Incite -- (v) 1: give an incentive; 2: provoke or stir up; "incite a riot"; 3: urge on; cause to act
Thursday, June 30, 2005

Written by: Beck

Christopher Hitchens takes a shot at the whole "Chickenhawk" meme (the one in which you can't express a pro-war foreign policy without personally enlisting in the military, or at the very least, donating your children to the military).
Oh, Jesus, another barrage of emotional tripe about sons. From every quarter, one hears that the willingness to donate a male child is the only test of integrity. It's as if some primitive Spartan or Roman ritual had been reconstituted, though this time without the patriotism or the physical bravery. Worse, it has a gruesome echo of the human sacrifice that underpins Christian fundamentalism.
The whole thing is worth a read, but Hitchens sticks primarily to the whole donate-a-son angle--as though parents somehow had the ability and/or right to obligate their children to pursue a military career.

Jeff Goldstein takes the analysis a step further, ramming a stake into the heart of a canard that, frankly, I'm astonished purportedly rational people continue to espouse. Hopefully he can find it in his heart to forgive me for excerpting three-quarters of his post:
The idea that one need volunteer for military service in order to speak publicly in favor of the war creates any number of crazy analogues (for instance, is it okay to speak out against slavery if you’ve never owned or been a slave?)—not to mention presumes a commitment on the part of those anti-war speakers who invoke the chickenhawk argument to join the insurgency, should they wish to argue against the need for war.

Sadly, the chickenhawk argument, though logically puerile, can prove quite rhetorically effective—in the same sense that charges of homophobia and racism have proven effective in debates over gay marriage and government funded affirmative action programs: such charges, cynically delivered, tend to stifle substantive discourse, forcing one side of the argument onto the defensive by changing the focus of the debate from the issues themselves to the character of certain professors of those issues—and in that regard, they help to sustain the status quo.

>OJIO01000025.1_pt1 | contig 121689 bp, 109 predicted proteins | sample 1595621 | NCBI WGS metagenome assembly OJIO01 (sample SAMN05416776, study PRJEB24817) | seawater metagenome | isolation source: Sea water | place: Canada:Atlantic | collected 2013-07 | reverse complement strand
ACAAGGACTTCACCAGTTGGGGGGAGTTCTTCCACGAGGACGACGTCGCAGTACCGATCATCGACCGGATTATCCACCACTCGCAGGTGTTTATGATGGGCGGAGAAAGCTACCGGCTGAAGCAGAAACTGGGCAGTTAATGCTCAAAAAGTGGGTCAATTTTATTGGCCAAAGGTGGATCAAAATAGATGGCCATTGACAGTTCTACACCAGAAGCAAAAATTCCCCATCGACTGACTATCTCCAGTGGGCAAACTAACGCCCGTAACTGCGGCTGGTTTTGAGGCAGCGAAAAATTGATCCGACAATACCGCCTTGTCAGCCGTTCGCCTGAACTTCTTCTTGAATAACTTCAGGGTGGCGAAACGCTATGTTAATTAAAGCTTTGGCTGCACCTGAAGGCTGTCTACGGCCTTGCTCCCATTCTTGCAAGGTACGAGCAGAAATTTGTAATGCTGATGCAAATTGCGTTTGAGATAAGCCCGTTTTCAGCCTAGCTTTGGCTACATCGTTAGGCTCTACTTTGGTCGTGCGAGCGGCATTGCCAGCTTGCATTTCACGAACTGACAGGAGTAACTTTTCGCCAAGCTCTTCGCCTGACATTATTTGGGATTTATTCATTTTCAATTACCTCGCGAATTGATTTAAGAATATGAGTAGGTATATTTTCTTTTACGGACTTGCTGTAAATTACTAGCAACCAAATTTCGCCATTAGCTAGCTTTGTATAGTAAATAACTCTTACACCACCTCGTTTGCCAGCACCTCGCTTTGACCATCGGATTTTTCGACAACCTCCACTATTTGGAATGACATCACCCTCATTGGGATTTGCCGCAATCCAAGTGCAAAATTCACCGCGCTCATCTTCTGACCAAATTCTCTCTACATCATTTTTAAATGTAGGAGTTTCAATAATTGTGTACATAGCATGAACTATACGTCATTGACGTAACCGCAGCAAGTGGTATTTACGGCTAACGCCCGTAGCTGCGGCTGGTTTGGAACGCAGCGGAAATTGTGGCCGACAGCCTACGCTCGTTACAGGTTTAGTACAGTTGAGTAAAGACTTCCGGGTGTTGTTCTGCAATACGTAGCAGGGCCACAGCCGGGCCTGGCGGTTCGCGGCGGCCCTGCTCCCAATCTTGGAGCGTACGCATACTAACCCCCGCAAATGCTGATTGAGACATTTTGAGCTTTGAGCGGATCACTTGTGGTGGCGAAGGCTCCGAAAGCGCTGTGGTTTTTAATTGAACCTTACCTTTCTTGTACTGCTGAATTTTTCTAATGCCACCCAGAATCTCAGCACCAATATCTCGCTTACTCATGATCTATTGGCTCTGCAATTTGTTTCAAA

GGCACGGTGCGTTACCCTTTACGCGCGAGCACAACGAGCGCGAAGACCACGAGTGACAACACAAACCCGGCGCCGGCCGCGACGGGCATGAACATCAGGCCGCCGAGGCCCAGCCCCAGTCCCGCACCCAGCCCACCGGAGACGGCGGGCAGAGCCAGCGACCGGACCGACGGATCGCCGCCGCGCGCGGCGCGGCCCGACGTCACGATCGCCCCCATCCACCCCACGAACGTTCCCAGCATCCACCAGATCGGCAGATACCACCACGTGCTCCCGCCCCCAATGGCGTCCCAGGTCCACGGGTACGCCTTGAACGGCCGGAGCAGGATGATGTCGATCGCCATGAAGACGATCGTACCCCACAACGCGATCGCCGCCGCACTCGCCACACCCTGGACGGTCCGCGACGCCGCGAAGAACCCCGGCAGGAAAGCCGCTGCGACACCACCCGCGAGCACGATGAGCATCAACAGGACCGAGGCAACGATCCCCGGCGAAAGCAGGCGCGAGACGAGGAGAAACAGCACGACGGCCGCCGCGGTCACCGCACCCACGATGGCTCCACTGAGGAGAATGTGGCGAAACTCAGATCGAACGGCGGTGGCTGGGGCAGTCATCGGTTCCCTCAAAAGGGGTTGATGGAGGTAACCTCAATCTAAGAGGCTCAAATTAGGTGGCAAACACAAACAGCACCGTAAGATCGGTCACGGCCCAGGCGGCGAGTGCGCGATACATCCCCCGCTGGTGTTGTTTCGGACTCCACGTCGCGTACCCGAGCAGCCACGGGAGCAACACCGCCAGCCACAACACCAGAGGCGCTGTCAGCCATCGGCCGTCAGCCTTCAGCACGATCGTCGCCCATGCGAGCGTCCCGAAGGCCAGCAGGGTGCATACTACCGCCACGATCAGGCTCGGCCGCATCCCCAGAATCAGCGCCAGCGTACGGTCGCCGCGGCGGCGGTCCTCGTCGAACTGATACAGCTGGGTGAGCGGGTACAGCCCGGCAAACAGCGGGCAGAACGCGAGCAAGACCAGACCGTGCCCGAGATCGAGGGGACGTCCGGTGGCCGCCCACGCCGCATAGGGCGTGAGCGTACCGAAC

The bottom line is, the chickenhawk argument is an impediment to legitimate discourse and debate—and legitimate discourse and debate over national security is a necessity in a free society; and for that reason, those who raise the chickenhawk argument should be treated by everyone—right and left—as intellectual pariahs.
And there you have the two fatal logic flaws with this fallacy: if we grant it's truth, then 1) it's impossible to assert any kind of foreign policy views which include the military in the calculation unless you (or your children) have served in the military, and 2) it's impossible to assert any opinion of any kind regarding any subject in which you yourself have not had a personal involvement.

On the verge of economic collapse
Written by: Beck

Or not.
The economy logged a solid 3.8 percent growth rate in the first quarter of 2005, a performance that was better than previously thought and a fresh sign the expansion is on firm footing.

[...] Stronger spending on housing projects, more investment by business in equipment and software, and a trade deficit that was less of a drag on economic growth all played a role in the higher first quarter GDP estimate.

The first-quarter's showing was slightly better than the 3.7 percent growth rate that economists were forecasting before the report was released.

"It was a solid quarter, particularly in the face of high and rising energy prices," said Mark Zandi, chief analyst at "It illustrates the resilience of the economy and the durability of the current economic expansion."

[...] Meanwhile, business spending on equipment and software increased at a 6.1 percent pace. That was better than the previous estimate but down from the red-hot pace seen in the fourth quarter as companies rushed to take advantage of tax deductions to encourage sales of business equipment. These tax provisions expired at the end of last year.